Again, another favourite for it’s autofictious mixing of spoken text and everyday field recording. This album is heady in it’s lo-fi intimacy, glints, glimmers and whirrs interlaced with deep industrial (literally) drones. I saw MP perform in Sydney last year, his performance represented so much that I love – mixing the intimate with the absurd, as he extracted/inserted ritualistic elements out of/into everyday actions and sounds.
Julia Reidy – brace, brace (Slip)
Julia Reidy inspires me for the ways in which she is continuously pushing up against and beyond her boundaries. The moment I heard the auto-tune vocals appear into the mix – I was instantly in love. A bizarre and wondrous surprise. The mix of improvised and layered guitar with little glimmers of field recordings and unexpected vocals excites me to no end.
A fair few of my recent influences, and dear friends, come from the big ‘C’ new music-composer realm. I did my MFA with two composers Ben Wylie and Rebecca Bruton, and they quickly became two of my closest confidantes and inspirations, drastically changing the way I thought and understood contemporary classical music. Rebecca Bruton is part conceptual composer / part experimental avant-country songwriter. Her instrumental compositions inspire me for their mix of intellectual poetics, alternative notation and stunning harmony. And her vocal music tears at my soul.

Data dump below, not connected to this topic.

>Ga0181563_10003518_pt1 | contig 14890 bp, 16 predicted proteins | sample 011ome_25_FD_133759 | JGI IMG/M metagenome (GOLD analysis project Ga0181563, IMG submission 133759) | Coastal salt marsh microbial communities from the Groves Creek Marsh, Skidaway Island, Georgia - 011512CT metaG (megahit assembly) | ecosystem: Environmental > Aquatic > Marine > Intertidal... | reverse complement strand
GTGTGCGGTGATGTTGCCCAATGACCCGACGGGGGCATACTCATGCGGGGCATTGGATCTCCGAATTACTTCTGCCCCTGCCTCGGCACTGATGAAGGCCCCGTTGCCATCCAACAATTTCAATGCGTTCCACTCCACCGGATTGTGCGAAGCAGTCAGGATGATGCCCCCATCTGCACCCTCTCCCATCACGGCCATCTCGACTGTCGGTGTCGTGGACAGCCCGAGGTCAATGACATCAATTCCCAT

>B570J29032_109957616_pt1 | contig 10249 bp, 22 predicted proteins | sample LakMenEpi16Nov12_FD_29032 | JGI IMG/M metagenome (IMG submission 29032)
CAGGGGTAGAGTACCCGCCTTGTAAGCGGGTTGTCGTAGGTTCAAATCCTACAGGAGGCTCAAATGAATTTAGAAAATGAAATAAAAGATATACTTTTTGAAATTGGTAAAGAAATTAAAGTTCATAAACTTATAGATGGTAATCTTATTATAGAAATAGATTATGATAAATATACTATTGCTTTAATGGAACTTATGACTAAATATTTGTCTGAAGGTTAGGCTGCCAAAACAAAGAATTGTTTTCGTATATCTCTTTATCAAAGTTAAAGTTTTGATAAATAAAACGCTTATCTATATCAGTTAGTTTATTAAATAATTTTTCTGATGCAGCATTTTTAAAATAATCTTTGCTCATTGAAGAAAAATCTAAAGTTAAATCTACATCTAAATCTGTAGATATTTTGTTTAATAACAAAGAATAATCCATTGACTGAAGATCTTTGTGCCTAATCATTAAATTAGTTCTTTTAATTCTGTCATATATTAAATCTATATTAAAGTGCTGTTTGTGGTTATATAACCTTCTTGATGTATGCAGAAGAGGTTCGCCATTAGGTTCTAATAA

Toshiya Tsunoda’s way of listening, and his thinking on the way we experience sound excites and inspires me. Whether it’s extracting the ‘inaudible’ frequencies (below 20Hz) from field recordings and presenting these as stand-alone tracks, making field recordings by placing his microphones inside bottles, or unexpectedly looping microscopic sections of a recording from 3 to 100 times within delicate spring time field recordings of wind in trees, birds… Our experience of sound is both external and internal, Tsunoda seems to be examining field recordings as both physical phenomena and personal experience, exploring, through field recording, how we can integrate and represent our dual understanding of space and place.